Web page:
Shafik et al. added a third factor that is the tunical factor. They hypothesized that collagenous degeneration and atrophy could be a primary pathologic condition affecting the tunica albuginea and leads to venous leakage during erection. [7].

This controversy motivated us to deal with two of the contributing factors to the pathophysiology of venogenic erectile dysfunction, the venous and the tunical factors.

Two main techniques were reported for venoligation, either simple ligation or stripping of the deep dorsal vein. Shyh-chyan chen et al. studied 31 men with venogenic impotence. Of these 23 men underwent venous stripping of the deep dorsal vein. The remaining 8 patients underwent a simple ligation of the deep dorsal vein. There was a statistically significant improvement in the stripping group compared to the ligation group using IIEF score (P<001).

For this reason we selected the stripping method for our patients. We did the same steps of stripping of deep dorsal vein but with no ligation of the crural veins due to technical factors.

Geng-long et al. reported that their results were better from those of previous reports because of their surgical approach. They believe that a slow deliberate approach, at times requiring 3–6 hours and demanding between 7 and 125 ligatures per case for the sake of completeness, is the most important factor leading to surgical success and minimal tissue trauma. In spite of encountering multiple small vessels, they never used cautery or suction, since they felt that these might cause sinusoidal injury [14]. We adopted this meticelous technique to ensure the best surgical results. In addition we did tightening of the tunca albuginea at the penile base to reduce its redundancy and to support the venous occlusion mechanism. We think that our procedure provides good management with fewer complications and less invasiveness.

Popken et al., and Cayan et al., demonstrated that younger patients with primary cavernous erectile dysfunction, with normal penile arterial system, and no risk factors such as diabetes have the best chance for improved erectile function following venoligation operation [10,15].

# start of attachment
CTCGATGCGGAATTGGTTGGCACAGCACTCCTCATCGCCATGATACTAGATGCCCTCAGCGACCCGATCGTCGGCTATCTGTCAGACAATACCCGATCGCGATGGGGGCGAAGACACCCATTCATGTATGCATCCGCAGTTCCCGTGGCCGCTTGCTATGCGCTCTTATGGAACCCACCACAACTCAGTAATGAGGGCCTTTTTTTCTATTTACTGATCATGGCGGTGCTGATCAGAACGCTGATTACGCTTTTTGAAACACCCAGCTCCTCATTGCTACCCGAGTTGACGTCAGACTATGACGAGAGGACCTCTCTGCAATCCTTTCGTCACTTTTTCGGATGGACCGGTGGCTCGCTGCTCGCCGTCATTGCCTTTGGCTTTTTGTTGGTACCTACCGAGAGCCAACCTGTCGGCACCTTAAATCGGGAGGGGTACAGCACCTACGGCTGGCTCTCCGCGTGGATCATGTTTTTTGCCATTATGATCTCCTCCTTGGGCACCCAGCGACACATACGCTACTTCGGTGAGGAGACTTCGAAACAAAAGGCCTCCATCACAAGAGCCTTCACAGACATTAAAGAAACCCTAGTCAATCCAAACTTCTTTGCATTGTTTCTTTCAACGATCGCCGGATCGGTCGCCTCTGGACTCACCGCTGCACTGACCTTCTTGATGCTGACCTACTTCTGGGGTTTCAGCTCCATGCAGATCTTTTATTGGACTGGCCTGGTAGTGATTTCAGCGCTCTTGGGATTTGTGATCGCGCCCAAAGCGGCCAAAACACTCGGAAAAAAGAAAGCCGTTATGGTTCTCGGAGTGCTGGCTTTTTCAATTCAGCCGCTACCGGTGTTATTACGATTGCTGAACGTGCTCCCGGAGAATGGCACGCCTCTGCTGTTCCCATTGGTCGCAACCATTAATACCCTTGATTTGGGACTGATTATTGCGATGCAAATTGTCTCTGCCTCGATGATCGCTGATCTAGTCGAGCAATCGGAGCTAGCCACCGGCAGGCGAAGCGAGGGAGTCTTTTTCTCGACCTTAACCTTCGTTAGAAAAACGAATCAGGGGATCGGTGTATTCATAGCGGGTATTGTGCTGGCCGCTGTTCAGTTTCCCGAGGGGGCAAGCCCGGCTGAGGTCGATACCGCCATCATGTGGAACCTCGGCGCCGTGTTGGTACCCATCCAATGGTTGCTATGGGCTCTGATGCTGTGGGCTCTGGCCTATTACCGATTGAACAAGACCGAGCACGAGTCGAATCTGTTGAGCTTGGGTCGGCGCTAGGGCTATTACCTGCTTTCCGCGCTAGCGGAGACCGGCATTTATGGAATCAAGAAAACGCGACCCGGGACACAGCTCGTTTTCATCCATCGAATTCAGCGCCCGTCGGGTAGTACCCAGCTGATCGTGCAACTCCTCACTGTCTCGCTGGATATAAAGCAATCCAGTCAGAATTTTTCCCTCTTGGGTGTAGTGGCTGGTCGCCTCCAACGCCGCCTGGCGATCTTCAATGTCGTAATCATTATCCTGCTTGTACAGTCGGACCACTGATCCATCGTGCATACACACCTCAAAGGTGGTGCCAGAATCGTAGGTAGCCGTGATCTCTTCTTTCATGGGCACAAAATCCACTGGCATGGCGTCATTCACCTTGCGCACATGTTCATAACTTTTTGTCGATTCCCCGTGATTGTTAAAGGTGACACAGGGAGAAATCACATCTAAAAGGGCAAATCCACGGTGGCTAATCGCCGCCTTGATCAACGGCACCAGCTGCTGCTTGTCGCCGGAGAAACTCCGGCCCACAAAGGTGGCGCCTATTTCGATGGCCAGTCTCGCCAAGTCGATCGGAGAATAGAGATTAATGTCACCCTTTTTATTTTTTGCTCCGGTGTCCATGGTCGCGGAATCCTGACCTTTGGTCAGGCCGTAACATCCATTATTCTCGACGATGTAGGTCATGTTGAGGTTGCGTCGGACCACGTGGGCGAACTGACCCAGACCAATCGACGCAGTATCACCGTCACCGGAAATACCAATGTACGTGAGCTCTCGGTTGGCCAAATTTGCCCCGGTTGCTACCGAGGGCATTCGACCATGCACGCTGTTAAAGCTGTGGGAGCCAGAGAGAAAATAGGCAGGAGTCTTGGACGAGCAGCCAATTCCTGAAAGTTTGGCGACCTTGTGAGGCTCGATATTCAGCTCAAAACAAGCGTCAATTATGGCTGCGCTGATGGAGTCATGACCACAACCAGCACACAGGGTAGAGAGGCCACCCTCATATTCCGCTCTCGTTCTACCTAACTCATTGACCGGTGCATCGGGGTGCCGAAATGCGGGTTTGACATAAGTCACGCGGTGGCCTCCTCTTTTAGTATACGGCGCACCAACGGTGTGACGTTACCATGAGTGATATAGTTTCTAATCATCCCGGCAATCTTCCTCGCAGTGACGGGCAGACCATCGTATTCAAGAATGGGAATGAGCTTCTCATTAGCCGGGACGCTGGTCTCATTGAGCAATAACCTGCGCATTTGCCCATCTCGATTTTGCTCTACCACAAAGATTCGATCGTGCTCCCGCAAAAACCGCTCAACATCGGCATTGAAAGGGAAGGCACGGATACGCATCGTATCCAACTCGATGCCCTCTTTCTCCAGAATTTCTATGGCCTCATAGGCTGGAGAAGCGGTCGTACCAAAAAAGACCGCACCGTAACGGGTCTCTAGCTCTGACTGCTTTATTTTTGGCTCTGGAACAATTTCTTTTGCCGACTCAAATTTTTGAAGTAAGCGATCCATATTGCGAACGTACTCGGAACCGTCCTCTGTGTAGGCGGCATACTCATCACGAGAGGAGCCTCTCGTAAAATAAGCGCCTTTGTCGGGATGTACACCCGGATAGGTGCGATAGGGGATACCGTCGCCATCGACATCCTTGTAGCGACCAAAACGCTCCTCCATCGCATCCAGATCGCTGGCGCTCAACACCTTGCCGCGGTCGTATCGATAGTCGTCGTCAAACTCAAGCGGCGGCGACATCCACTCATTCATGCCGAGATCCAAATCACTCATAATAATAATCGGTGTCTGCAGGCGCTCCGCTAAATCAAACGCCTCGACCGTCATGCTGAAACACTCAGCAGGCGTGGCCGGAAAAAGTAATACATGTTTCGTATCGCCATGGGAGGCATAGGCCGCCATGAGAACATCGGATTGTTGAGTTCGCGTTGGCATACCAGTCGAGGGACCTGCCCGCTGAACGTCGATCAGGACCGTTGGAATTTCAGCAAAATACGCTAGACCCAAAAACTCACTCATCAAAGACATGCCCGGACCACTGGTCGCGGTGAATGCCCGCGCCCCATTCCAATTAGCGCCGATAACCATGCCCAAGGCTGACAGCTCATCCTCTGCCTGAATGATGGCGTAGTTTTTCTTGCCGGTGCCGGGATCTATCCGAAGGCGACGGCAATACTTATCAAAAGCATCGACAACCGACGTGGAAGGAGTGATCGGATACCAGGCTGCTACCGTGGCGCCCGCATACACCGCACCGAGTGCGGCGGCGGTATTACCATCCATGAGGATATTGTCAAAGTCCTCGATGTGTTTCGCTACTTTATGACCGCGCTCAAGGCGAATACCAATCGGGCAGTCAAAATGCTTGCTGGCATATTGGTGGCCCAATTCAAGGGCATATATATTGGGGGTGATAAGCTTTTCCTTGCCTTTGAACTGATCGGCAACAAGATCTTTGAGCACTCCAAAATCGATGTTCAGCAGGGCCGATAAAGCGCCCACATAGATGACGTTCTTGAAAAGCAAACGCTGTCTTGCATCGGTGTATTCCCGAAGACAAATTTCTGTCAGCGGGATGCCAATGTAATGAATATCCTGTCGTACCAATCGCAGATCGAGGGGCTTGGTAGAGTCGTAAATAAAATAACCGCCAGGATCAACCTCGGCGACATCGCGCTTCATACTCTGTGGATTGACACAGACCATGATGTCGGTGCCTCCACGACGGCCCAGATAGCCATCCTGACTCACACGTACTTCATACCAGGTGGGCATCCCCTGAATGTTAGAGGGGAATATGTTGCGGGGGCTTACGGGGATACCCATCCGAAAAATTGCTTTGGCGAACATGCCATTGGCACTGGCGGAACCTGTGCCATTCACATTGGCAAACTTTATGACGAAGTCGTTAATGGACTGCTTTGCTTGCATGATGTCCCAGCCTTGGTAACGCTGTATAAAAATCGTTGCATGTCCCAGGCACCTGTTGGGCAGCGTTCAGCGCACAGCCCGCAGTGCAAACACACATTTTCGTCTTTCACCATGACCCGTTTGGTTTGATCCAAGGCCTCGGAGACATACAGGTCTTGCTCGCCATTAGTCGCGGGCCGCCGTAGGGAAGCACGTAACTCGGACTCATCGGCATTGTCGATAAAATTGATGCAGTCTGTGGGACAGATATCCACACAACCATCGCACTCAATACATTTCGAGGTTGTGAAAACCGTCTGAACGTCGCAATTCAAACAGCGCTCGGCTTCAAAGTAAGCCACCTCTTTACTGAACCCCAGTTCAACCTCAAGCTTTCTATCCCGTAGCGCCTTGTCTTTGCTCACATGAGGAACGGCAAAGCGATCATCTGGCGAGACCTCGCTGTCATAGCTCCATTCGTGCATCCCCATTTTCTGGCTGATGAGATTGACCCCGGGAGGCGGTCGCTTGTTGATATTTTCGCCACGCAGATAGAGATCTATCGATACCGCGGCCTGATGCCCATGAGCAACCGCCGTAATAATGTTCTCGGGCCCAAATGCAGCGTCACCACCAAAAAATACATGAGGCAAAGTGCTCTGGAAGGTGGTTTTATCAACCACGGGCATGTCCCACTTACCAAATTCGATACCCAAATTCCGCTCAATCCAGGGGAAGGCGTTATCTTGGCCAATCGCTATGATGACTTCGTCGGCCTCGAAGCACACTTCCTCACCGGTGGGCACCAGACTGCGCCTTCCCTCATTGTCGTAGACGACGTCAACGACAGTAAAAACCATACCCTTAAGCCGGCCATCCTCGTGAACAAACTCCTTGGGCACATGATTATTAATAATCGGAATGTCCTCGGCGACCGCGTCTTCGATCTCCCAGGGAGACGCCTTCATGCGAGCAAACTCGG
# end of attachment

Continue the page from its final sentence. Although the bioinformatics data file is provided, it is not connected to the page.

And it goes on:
In this work the mean age of the studied subjects was 33.7 ± 7.0 years. Their IIEF5 increased one month postoperatively from 6.6 ± 2.46 to 14.95 ± 4.42. The mean IIEF5 scores started to decline in the following visits till it reached 10.67 ± 5.046 after 7 months. There was statistically significant increase in IIEF-5 score postoperatively compared to the preoperative score in all follow up assessments (P value=0.000). Five patients (25%) reported good improvement of their erection after the operation and could perform successful unaided intercourse.

Popken et al. performed ligation and resection of just the superficial and deep dorsal veins of the penis in 122 patients that were nonresponders to intracavernous pharmacological treatment. After the 70-month follow-up, only 14% of the 122 patients were able to achieve an adequate spontaneous erection and 19% responded to intracavernous pharmacotherapy [10].

Vale et al. studied twenty-seven patients who underwent venous leak surgery. In all cases the deep dorsal vein of the penis was excised and ligated along with any other large accessory veins. Three months after surgery, 19 of 27 patients (70%) had been able to resume sexual intercourse, 17 (63%) had spontaneous erections and two (7%) required papaverine/prostaglandin E1 intracavernous injection. One year after surgery, 14 (51.8%) patients were able to achieve erections sufficient for sexual intercourse, although four of these required self-injection with papaverine. There were no serious post-operative complications, and when asked whether or not they would undergo the operation again, 13 of 20 said they would. [16].